Building Bright Futures releases reports on the well-being of Vermont’s children

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Building Bright Futures releases reports on the well-being of Vermont’s children

Wed, 01/09/2019 - 3:21pm -- tim

How Are Vermont’s Young Children and Families Addresses the State of Children and Families Broadly in Vermont; Building Vermont’s Future from the Child Up Think Tank Report Reimagines the Early Care and Learning System for Sustainability

Vermont Business Magazine Building Bright Futures (BBF) today released two key reports intended to guide state leaders as they act to support children and families in Vermont. The sixth edition of How Are Vermont’s Young Children and Families is a data-rich look at the well-being of children in Vermont that covers topics including health, communities, economics and early care and learning. The Building Vermont’s Future from the Child Up Think Tank Report is the result of a multi-year effort involving hundreds of stakeholders statewide that reimagines the future of early care and learning in Vermont.

“BBF is fulfilling its statutory charge to advise the Governor and Legislature on matters that affect children from birth through age 8,” said Carolyn Wesley, Interim Executive Director of Building Bright Futures. “These two reports serve not only to inform, but also to drive collective action that addresses the most pressing challenges for Vermont’s children on both the state and the community level.”

Key recommendations from How Are Vermont’s Young Children and Families include:

  • Addressing Adverse Childhood Experiences (ACEs) with a focus on promoting protective factors and social-emotional wellness for children. Vermont has an opportunity to ensure that our early care and learning settings create environments that support resilience and protective factors and have staff and leadership that are trained to support the positive social, emotional and behavioral development of children. This can be achieved through the expansion of two key research informed frameworks, Early Multi-Tiered Systems of Support and the Strengthening Families Protective Factors framework.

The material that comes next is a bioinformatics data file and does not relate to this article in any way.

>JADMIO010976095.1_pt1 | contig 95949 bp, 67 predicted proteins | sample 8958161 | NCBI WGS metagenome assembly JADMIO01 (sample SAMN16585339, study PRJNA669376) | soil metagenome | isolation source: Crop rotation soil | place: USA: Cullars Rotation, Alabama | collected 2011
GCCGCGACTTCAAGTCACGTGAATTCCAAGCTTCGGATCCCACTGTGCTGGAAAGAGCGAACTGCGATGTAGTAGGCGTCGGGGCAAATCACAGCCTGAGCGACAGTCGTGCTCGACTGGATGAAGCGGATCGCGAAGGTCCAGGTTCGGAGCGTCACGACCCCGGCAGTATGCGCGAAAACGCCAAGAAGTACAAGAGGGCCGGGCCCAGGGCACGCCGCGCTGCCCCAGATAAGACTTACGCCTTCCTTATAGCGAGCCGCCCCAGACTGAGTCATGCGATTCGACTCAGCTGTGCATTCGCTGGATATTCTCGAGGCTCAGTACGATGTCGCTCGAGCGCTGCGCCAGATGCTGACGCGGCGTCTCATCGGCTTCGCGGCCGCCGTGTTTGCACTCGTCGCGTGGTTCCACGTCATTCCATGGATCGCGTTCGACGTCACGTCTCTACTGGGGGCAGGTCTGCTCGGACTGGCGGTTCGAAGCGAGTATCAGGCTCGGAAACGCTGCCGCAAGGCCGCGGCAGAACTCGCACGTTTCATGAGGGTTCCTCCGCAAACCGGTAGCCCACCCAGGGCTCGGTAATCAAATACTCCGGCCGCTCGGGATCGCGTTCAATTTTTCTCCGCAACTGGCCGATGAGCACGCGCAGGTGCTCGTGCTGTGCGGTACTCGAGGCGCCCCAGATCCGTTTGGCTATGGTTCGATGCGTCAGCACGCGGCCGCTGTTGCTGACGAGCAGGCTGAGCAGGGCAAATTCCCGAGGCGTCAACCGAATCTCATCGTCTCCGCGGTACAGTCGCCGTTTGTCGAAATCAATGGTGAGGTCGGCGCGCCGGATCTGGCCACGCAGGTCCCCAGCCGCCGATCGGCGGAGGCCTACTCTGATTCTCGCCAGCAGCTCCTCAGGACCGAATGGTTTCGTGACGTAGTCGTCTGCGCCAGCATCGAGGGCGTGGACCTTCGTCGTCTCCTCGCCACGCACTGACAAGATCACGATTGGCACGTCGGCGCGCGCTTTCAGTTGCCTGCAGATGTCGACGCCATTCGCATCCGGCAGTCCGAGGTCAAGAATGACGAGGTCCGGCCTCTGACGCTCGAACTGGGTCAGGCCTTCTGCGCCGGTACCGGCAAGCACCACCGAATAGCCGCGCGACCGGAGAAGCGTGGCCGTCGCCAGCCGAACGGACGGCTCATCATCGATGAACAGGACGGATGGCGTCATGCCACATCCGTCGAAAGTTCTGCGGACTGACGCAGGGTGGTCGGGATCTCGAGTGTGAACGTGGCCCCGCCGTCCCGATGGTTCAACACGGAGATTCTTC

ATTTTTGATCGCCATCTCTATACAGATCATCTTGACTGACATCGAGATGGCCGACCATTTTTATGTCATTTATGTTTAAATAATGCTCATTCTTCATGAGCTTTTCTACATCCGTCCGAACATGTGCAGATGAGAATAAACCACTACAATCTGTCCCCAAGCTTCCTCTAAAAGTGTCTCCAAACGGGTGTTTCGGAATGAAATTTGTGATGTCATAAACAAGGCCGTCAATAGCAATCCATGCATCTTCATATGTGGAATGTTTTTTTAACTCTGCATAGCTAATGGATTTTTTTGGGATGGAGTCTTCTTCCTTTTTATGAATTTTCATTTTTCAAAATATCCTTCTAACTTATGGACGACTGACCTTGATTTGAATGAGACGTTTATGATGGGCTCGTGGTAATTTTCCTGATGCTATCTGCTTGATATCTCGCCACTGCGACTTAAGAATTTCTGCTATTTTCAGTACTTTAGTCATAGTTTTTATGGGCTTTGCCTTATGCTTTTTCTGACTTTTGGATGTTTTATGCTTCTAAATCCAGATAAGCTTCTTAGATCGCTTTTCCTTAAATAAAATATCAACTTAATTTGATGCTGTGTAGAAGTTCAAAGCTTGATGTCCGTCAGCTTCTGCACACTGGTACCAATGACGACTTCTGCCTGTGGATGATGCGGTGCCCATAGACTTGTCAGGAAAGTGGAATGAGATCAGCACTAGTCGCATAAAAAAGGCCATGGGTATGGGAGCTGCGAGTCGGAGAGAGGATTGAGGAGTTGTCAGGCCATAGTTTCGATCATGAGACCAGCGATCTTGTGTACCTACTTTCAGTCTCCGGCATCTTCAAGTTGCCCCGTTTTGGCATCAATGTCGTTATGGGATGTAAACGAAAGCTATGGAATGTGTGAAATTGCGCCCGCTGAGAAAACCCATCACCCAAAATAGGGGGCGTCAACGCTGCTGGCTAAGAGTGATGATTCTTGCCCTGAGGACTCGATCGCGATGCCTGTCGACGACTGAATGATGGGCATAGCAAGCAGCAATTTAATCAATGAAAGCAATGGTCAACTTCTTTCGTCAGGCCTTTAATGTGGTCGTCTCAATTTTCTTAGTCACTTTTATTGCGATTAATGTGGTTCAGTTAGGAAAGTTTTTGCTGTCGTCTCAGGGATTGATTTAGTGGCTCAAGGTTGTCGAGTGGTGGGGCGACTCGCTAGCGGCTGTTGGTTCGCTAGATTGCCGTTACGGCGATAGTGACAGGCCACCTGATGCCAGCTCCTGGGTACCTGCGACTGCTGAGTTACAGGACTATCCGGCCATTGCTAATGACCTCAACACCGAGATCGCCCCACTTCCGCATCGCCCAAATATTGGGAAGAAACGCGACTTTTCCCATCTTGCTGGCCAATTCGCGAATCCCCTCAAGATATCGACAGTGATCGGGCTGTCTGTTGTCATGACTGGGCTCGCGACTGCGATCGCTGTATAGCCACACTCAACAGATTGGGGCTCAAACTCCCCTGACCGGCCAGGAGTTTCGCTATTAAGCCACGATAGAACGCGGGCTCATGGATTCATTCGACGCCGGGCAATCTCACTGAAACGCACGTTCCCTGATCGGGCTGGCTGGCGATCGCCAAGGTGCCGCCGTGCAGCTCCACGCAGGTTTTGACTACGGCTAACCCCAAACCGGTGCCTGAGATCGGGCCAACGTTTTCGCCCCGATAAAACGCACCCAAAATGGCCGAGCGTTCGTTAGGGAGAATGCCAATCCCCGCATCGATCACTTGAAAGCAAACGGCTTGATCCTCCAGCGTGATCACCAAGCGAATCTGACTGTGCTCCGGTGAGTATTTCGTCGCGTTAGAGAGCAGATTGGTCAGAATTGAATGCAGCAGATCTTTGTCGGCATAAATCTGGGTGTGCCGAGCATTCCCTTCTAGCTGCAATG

• Building capacity in the Early Care and Learning System. For Vermont children under 5, 39% have access to no regulated child care program at all. In Vermont’s efforts to address the availability of high-quality childcare, retaining and recruiting the early care and education workforce has emerged as a significant road block to expanding capacity. To address this, immediate resources are needed to support education costs for the early childhood workforce, including scholarships and debt forgiveness.

Key recommendations of the Building Vermont’s Future from the Child Up Think Tank Report include:

  • A wage scale for key roles in early care and learning to clearly articulate what is needed to move Vermont toward early childhood salaries that are commensurate with desired qualifications for early educators.
  • Early Care and Learning Hubs to help practitioners more efficiently organize, manage, and deploy resources to early care and learning programs.
  • Redesigned Child Care Financial Assistance Program (CCFAP) to better support low- and moderate-income families seeking child care
  • New revenue to cover the costs of a high quality, affordable child care system.

“Ensuring that Vermont children have access to high quality early care and learning is a priority for our state, and will require significant change and commitment,” Wesley said. “As a state we are grappling with increased needs in our public education system: the call for increased investment in early childhood, shifting and changing funding streams, and our goals of improving outcomes for children. As we aspire to reach the vision outlined in this report, we recognize that it will take time, patience, trust, and iterative change to achieve the best system for children in Vermont.”

Both reports can be found at www.buildingbrightfutures.org.

Source: Williston, VT, January 9, 2019—Building Bright Futures